Throughout history, the ‘#’ sign has been used to signify the word “pound” or “number.” Then, in 2007, a former Google employee named Chris Messina tweeted an idea that would change it’s meaning forever.
A decade later, the pound sign has been rebranded to now be called a “hashtag”. Most millennials and younger generations only know it by that name. Almost 75% of social media users post with hashtags frequently. They have become so common that the term was added to the Oxford dictionary in 2010 and someone once even named her baby after it.
Hashtags allow the entire online community to join a conversation about events, holidays, hot topics, and many more. Companies use them to engage with consumers and promote their content. When it comes to using them for business purposes, the trick is knowing how to do it well.
There are 6 types of hashtags:
- Campaign Hashtags – Tags created for a specific marketing campaign. Brands encourage people to use them for further promotion. For example, when Apple launched the iPhone X, it wanted to show how much the camera had improved and prompted users to share their original photos using the hashtag #ShotOnIphoneX. It’s free publicity.
- Brand Hashtags – A tag of your brand name or slogan. This lets you track how many times your company is mentioned online. When you search the hashtag #ImLovinIt, you’ll see messages about McDonald’s.
- Trending Hashtags – Hashtags about a current popular topic. They are great for targeting a niche market. In 2013, Oreo joined the #FashionWeek trend by tweeting that Oreos wear all black “because all white was soooooo last week.”
- Content Hashtags – Commonplace tags. They are not branded, not part of a campaign, and not trending. They are simply regular words and phrases that apply to any topic, such as #Marketing #DirectMail #Printing #SocialMedia. These help boost your SEO.
- Event Hashtags – Tags that help spread the word about an upcoming or current event, like the #SuperBowl or #Oscars.
- Location Hashtags – Geographically targeted hashtags, great to use for locally-owned businesses. NextPage is located in #KansasCity or #KC.
Before you post with a hashtag, I recommend checking two things. First, see how popular the tag is right now. Are people even using it? Hashtagify.com is an excellent place to do so. If it’s popular, then you have a better chance of increasing views. Second, verify that the tag is relevant to your content. Examine other posts with the same hashtag and ensure you want yours to be included on that list. For example, I was in a workshop once and had an exercise to tweet about an event in Lawrence, Kansas. I posted with the hashtag #Lawrence but when I clicked on it, most of the content was about Jennifer Lawrence. The hashtag #LawrenceKS would have been more specific. Lesson learned.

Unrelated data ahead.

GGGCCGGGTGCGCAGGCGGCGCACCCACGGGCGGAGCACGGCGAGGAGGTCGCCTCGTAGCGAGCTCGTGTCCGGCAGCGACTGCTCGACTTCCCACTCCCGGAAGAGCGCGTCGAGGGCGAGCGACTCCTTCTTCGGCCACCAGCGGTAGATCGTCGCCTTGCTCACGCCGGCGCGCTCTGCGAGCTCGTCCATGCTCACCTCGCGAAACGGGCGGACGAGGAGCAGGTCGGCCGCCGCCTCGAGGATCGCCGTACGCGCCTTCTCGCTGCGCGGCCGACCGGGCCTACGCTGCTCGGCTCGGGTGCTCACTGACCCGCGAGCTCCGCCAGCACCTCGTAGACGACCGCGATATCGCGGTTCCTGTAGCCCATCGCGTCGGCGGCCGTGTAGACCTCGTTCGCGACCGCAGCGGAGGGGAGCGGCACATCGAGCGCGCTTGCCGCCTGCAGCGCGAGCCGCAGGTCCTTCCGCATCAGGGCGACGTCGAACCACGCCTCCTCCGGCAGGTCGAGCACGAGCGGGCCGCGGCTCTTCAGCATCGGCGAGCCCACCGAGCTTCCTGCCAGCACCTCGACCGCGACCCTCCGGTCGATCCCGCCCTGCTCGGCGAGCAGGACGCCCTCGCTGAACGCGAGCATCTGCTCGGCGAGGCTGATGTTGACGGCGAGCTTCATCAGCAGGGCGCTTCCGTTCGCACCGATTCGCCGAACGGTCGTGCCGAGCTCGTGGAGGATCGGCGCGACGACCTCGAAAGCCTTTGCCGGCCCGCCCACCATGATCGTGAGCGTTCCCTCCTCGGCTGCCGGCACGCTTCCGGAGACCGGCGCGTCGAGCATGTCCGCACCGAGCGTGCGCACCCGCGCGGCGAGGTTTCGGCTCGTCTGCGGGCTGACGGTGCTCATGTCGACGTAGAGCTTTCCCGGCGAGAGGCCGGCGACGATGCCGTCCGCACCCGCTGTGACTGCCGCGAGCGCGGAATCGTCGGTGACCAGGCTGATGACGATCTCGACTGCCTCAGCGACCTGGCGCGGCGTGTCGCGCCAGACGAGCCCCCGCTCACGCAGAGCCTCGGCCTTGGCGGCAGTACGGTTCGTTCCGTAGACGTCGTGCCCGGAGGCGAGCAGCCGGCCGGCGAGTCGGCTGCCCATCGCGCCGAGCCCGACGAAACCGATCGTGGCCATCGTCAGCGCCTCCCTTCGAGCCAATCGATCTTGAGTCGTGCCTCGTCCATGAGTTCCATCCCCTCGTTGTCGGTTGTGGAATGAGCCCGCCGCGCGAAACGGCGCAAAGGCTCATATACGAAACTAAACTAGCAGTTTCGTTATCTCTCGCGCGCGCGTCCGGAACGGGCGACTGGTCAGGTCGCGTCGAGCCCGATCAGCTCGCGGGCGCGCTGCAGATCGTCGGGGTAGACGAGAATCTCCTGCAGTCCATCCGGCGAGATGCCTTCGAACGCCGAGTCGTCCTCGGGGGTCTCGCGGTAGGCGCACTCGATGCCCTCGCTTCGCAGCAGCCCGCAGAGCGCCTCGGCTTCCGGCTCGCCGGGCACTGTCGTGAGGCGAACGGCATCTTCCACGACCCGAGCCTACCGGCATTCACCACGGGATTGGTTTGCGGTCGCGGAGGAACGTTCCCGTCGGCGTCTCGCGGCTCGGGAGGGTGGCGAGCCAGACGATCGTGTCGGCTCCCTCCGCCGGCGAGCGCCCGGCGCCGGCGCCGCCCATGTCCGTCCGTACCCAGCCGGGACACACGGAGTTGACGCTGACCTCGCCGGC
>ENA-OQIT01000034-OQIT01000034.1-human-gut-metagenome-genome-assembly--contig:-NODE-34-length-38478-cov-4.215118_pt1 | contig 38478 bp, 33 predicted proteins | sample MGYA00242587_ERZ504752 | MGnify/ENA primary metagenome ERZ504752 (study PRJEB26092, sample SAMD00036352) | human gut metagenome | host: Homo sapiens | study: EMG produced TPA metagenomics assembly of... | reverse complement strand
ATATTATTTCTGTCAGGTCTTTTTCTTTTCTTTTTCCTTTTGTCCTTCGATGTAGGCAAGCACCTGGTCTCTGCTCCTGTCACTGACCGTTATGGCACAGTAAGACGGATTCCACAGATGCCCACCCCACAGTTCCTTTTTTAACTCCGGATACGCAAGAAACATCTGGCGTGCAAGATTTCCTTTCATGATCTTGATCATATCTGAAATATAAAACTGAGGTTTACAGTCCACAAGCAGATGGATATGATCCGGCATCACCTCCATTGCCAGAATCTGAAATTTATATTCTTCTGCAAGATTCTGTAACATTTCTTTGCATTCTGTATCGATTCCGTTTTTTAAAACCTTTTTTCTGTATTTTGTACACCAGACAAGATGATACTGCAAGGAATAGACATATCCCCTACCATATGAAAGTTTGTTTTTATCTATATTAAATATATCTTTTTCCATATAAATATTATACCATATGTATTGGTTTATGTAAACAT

You may think that the more hashtags the better, right? Not always. Here is a breakdown of how to best use hashtags as a promotional tool for each social media platform.
On Instagram, yes, numerous hashtags are good. They are the most effective way to gain likes, get followers, and build a community. Instagram allows 30 hashtags per post maximum, but you should use up to 11 for best results, as long as they’re all relevant to the post. Use a mix of branded and content hashtags. For instance, if you post a photo from Jimmy John’s then you could tag #JimmyJohns #FreakyFast #Sandwiches #Dinner #Food.
Unlike Instagram, Twitter recommends one or two hashtags per post. Statistics show that Twitter viewership actually decreases if you have more than that. Since tweets only allow 140 characters, typing too many hashtags leaves less room for content. Tweets with two hashtags maximum receive twice as much engagement as those without, and they’re 55 percent more likely to be retweeted. Twitter is the best place for using hashtags to categorize your material.
Facebook wasn’t set up for hashtags until 2013 and it hasn’t been a big hit. Like Twitter, Facebook recommends only a couple hashtags per post. Too many of them will lead to fewer interactions. If your target audience is business-oriented, then using hashtags on Facebook certainly can’t hurt, but they work better when combined with other media.
Modify your #Hashtag usage and watch your social media viewership rise.